What is polarization of light?
I am sorry I am unaware of these topics. They are details that, I feel, do not concern my posting. If they have relevance please point that out. i am... [more]I am sorry I am unaware of these topics. They are details that, I feel, do not concern my posting. If they have relevance please point that out. i am not a specialist in light. i had dealt with polarization from a general angle. Thanks, Skb.Following
Question asked in Quantum Logic2 What is polarization of light?What is polarization of light? I am not able to attach the drawings to illustrate this. i am giving this note in my profile. Polarization is an import... [more]What is polarization of light? I am not able to attach the drawings to illustrate this. i am giving this note in my profile. Polarization is an important experimentally observed property of light that had been ignored in physics. It cannot be dealt with by mathematics. Polarization is important because it shows the presence of chiral components in light. Quantum Mechanics cannot accept the presence of chiral components because chirality cannot be dealt with mathematically. Polarization had been misunderstood by early wave-theorists. In essence polarization phenomenon proves the existence of chiral components in light. This is anathema to Quantum Mechanics. Light is “polarized” when it is passed through a Nicol Prism. Nicol prism is a transparent calcite (Calcium Carbonate) crystal cut in a particular fashion. Three beams exit from the prism. The first is the original ray slightly refracted beam as in other transparent media like glass. This is not polarized. Two other beams emerge in orthogonal planes. Both are polarized in opposite senses. One beam is in the plane of paper or parallel to it and the other is in a plane perpendicular to it. The second beam gives rise to two images of a dot under the prism. (This is what is called “double refraction or birefringence). There is a Wikipedia section on birefringence. The polarization along the orthogonal or perpendicular plane to paper is called plane polarization. (In the wave theory plane polarization meant arranging/ordering the waves in all planes into a single plane called the plane of polarization.) Wave theory ties itself in knots to explain the presence of two chiral beams in what is called circular polarization. The light wave itself is said to be rotated in a helical fashion either right-handed or left-handed. Thus the two beams observed in circular polarization become an artifact of the instrument. It is our view that the two beams are originally present in light. Polarization separates the two beams. In plane polarization only one beam is studied and in circular polarization both beams are brought into the same field of observation. A B C Polarization drawing Fig. A shows the chiral components of light in red and in blue. They are chiral to each other. B shows the arrangement of the Nicol prism in plane polarization. The red beam is allowed through. The blue beam is blocked. In “circular” polarization the two beams are arranged at an angle of 45° to the arrangement in B by a “quarter wave” plate. It rotates the arrangement of the beams in B by 45°. This enables both beams to be observed serially. C shows the Nicol in circular polarization. Left ward rotation of the Nicol by 45° would allow the red beam to pass through, blocking the blue beam. Rightward rotation of the Niol by 45° would allow the blue beam through but block the red beam. In a system with multiple chiral centers the two beams would be rotated to different degrees, a resultant of different rotations by the multiple centers. The difference between the rotations of the two beams is known as circular dichroism. The important point to note is that there is nothing “circular” in circular polarization. In plane polarization only one beam is used for the study. In the other, both beams are used. Anisotropy in polarized light absorption is designated linear di-chroism which is a misnomer. (The prefix ‘di’ indicates two.) Skb.Following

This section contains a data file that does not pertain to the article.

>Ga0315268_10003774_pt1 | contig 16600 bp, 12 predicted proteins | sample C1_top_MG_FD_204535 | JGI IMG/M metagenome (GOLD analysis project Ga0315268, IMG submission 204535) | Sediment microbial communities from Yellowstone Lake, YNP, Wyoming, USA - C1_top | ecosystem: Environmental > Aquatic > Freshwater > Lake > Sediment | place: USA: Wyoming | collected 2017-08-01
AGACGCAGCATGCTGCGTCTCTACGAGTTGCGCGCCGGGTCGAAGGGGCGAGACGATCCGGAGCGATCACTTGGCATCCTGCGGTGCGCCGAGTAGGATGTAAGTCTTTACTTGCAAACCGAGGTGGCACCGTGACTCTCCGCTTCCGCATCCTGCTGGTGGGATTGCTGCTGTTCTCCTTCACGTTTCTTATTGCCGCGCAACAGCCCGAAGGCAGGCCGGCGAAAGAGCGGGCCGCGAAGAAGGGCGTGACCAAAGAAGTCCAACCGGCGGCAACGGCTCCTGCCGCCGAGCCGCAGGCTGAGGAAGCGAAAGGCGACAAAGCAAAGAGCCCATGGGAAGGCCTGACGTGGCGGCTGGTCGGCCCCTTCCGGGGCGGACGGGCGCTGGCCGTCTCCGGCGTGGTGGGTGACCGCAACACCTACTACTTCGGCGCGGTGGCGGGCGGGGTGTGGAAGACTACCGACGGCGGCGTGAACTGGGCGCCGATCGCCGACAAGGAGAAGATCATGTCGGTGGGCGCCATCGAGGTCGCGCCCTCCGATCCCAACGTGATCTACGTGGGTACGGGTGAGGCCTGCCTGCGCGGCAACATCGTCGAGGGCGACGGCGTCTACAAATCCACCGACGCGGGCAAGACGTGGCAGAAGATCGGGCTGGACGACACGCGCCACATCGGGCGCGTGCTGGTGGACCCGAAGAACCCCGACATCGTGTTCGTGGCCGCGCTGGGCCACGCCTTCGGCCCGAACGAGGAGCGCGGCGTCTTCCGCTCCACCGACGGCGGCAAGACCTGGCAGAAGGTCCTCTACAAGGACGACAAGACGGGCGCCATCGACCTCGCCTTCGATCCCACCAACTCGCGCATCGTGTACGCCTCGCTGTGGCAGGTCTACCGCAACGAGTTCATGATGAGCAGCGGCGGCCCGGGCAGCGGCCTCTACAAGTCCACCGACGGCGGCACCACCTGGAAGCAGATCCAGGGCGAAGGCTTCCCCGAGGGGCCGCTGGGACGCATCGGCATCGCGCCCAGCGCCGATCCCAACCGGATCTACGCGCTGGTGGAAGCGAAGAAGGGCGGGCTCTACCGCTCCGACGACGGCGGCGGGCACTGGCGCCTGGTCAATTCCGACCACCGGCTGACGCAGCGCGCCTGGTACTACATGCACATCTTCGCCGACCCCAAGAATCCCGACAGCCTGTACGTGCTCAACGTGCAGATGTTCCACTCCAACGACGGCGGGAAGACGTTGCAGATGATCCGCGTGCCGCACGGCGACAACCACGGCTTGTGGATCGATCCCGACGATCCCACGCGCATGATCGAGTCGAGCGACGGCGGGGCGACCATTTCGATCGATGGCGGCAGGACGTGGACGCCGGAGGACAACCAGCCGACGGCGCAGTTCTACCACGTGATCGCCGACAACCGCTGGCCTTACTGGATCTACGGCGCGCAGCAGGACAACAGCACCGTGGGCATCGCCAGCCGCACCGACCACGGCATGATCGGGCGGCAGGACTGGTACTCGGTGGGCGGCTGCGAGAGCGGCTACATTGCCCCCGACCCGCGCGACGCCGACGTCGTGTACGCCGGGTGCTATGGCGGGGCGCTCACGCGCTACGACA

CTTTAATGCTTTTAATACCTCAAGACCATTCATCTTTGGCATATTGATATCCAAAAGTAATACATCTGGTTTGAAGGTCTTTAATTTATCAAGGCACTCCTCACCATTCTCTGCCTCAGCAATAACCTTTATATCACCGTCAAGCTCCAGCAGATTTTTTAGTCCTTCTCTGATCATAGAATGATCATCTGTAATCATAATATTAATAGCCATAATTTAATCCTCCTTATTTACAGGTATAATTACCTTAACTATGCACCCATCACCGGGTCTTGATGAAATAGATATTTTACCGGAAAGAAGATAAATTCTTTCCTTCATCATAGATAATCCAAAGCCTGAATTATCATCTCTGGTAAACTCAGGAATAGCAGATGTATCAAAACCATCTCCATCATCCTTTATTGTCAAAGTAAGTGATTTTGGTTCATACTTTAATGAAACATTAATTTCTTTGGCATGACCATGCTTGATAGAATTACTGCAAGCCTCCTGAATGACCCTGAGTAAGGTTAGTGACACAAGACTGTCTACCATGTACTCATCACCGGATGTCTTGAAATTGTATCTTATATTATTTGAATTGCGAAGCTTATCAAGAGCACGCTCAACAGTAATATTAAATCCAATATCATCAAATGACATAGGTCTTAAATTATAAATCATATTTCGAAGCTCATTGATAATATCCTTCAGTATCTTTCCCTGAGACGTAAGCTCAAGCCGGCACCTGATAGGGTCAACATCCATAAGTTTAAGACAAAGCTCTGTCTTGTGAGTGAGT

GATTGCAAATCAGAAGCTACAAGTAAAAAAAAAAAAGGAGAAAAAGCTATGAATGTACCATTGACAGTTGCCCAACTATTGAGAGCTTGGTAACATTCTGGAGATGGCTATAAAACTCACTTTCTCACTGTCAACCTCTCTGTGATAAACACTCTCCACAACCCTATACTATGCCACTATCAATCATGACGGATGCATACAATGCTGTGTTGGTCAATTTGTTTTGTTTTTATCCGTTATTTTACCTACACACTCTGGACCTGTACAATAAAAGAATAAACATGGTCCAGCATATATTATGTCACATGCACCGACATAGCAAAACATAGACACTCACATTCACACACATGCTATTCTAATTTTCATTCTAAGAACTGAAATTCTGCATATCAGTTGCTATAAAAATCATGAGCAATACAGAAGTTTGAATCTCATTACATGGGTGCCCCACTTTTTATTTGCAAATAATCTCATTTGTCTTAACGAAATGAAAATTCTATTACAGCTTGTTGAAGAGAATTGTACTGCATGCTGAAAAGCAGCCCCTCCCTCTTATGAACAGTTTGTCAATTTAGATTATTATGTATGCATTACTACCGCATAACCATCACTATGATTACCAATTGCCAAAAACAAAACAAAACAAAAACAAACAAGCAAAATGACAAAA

THE electron !
By Omar Fathy · Military Technical CollegeI am sorry the attachment could not attached.I am sorry the attachment could not attached.Following